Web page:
As far as plot goes, I thought it was creative overall but maybe a bit predictable within itself. See, the whole idea of Ethan being returned, and him not being able to remember his past life, had me captured. But when you get into the whole idea of it, and the way she could have taken the plot, I think McMann played it fairly safe. There were some surprises and mild twists, but overall it was sort of tame. Then, the ending. Honestly, I was hoping for it to continue, but it didn’t – and now I’m hoping for a sequel. McMann leaves the book completely hanging, and I really want to know what happens next. This is perfect if there is a sequel, but as far as I am aware, there isn’t, so I am a little disappointed. I think if she was set on that big twist, then ideally for me it would’ve been earlier in the book, or the book would’ve been longer, so that the story could continue and at least feel complete. Some people may have liked the surprise, and the quick, unexpected ending, but for me, I needed more to have closure with the book.

As for the writing, I read two reviews for this book which used phrases that I thought described the prose perfectly: stream of consciousness, and minimalistic. It really is just Ethan’s mind, describing this massive event in his life, how he sees it. Sometimes there are short sentences, almost jot notes from his thoughts. And some of the chapters are very short.

Overall

This was a fairly fast paced, intriguing read that I really enjoyed. I liked Ethan, and I really liked the other characters he meets. I was a bit upset with the way she ended the book, and the safeness of the plot. But, in the end, I would definitely recommend this book, especially to anyone who likes a mix of contemp. and mystery.

4 birds

four-starsfour-starsfour-starsfour-stars

Review of After by Amy Efaw

After by Amy Efaw

Publisher: Viking Juvenile
Release Date: August 11th 2009
Pages: 350
Reading Level: YA
Challenge: N/A
Extra: Read this in summer of 2010
After
After by Amy Efaw

An infant left in the trash to die. A teenage mother who never knew she was pregnant . . .

Before That Morning, these were the words most often used to describe straight-A student and star soccer player Devon Davenport: responsible, hardworking, mature. But all that changes when the police find Devon home sick from school as they investigate the case of an abandoned baby. (Goodreads)
This was one of my favourite reads of 2010. It was also one of the more disturbing reads, not in terms of content but in terms of plot and theme.
Devon is a straight A student, responsible, intelligent, and reliable. At least that is what the author tells you. You never really get to meet this mature girl named Devon Davenport. Right from page 1 you meet Devon – in pain, lost, confused, in denial… This is what really shapes the story, I think – the fact that you never know this seemingly PERFECT girl. You only know what she has become. In some ways it helps you like Devon more, and in other ways it makes you hate Devon for what she has done.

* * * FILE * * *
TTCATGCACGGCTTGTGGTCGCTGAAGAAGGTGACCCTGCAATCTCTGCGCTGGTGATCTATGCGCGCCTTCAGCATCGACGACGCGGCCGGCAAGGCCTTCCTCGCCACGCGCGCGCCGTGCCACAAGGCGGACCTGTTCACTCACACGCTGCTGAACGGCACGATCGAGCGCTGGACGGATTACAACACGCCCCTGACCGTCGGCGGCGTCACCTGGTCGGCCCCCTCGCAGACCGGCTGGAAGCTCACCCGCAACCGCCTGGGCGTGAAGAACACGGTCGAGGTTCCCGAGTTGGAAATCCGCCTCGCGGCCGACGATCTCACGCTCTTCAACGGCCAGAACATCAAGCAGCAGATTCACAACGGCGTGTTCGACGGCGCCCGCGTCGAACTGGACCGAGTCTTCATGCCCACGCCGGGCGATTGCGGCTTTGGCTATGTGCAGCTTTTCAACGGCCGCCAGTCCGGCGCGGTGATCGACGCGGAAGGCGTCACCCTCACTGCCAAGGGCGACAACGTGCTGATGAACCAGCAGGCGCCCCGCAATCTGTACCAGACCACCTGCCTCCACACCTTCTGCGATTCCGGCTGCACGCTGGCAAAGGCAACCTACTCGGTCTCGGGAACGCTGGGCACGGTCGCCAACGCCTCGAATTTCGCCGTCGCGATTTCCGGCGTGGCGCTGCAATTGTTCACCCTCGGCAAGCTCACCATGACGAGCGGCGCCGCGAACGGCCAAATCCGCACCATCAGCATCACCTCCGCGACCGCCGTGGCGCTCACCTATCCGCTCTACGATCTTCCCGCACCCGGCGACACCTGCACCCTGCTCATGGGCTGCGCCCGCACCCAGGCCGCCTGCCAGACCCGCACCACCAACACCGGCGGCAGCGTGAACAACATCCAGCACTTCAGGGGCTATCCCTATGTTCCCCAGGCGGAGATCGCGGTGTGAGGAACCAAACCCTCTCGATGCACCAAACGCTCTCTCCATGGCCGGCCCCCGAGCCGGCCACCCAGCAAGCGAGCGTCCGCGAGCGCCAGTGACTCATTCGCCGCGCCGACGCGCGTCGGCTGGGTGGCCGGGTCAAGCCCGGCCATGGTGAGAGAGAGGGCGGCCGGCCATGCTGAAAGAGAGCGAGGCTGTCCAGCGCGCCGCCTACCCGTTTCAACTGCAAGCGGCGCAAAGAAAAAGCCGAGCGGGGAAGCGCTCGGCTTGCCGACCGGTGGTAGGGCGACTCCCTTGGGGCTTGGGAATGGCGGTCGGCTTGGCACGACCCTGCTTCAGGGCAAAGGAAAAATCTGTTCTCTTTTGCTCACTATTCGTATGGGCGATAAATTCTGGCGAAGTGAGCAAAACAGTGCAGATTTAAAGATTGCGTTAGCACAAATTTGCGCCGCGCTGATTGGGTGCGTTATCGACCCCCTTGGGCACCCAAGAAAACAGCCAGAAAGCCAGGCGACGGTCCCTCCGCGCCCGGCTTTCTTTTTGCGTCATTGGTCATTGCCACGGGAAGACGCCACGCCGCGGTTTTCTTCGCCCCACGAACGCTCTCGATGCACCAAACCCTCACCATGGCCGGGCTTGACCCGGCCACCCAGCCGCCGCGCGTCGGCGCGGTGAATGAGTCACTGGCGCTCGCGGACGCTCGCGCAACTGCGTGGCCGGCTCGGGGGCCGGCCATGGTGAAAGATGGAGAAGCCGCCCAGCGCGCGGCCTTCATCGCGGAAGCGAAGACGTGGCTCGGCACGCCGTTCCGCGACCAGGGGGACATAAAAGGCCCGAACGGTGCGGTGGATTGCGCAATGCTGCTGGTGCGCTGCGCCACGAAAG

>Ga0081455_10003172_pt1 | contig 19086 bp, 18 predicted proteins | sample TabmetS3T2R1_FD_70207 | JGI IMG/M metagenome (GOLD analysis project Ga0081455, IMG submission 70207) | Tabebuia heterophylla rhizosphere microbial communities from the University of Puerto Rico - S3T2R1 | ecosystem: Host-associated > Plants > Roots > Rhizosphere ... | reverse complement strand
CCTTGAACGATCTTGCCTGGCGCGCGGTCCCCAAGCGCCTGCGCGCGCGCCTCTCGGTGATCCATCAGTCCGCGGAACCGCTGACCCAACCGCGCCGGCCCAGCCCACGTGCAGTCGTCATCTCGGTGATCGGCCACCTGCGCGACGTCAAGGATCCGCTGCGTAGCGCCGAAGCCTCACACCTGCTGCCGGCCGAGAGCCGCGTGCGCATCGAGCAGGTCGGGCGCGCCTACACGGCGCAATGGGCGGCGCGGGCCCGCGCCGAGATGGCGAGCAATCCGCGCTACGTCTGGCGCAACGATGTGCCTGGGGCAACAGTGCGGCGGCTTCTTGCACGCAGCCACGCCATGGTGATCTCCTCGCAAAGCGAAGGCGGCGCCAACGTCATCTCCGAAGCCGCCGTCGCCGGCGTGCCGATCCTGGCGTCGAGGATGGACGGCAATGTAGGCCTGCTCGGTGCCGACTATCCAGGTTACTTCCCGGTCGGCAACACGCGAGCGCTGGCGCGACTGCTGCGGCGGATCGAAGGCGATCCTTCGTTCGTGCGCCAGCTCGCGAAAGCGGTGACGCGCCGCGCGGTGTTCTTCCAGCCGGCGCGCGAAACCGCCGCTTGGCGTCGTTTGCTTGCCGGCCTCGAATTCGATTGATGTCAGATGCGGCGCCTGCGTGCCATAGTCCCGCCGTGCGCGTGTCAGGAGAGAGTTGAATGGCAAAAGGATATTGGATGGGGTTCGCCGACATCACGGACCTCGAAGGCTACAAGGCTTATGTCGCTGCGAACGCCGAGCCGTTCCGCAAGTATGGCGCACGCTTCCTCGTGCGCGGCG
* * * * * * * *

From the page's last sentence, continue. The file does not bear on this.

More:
Another thing I really liked about this book was the creativity and originality of the plot. I have never read something like this before. I will not give anything away, but I will just say that it is very different from the average YA book.
But I think overall the best part of this book is that you know nothing. All you know is what happened That Morning and the chain reactions of That Morning. It is not until the end that you find out Devon’s story, and she makes one of the hardest choices.
My only downfall of this book is that it had some dull moments. Devon’s character grew depressed and sullen, and while it created the right aura for the book, it made the reader sleepy as well.
A deep read not for the light hearted. However I recommend this fully as it is so well written.
4.5 birds
Chloe

Review of Before I Fall by Lauren Oliver

Hello everyone!

I just finished reading the magnificent book, Before I Fall.

Here is the Goodreads blurb & pic…

Before I Fall What if you had only one day to live? What would you do? Who would you kiss? And how far would you go to save your own life? 

Samantha Kingston has it all—looks, popularity, the perfect boyfriend. Friday, February 12th should be just another day in her charmed life. Instead, it’s her last. The catch: Samantha still wakes up the next morning. In fact, she re-lives the last day of her life seven times, until she realizes that by making even the slightest changes, she may hold more power than she had ever imagined.

 
Well, when I started reading this book, I was excited. Everyone who had read it said it was amazing. I thought, this is going to be great. But… it wasn’t. In fact, I thought it was sort of bland. But my friends told me, just keep going, it gets better! So I did. And… they were right 😀 This book is stunning. It has fast dialogue and funny characters. The book has so much depth and makes you think about everything you take for granted, the little things you never notice that might not be there someday. The end is spectacular, and leaves you wanting more, though you know you can’t have it. Overall I rate this book 4.5/5. I would rate it a 5, but the beginning sort of took away from the beauty of the whole book.
 
Definitely a must read! AND Lauren Oliver is coming out with a new book, Delirium! Pre-order today!
 
Chloe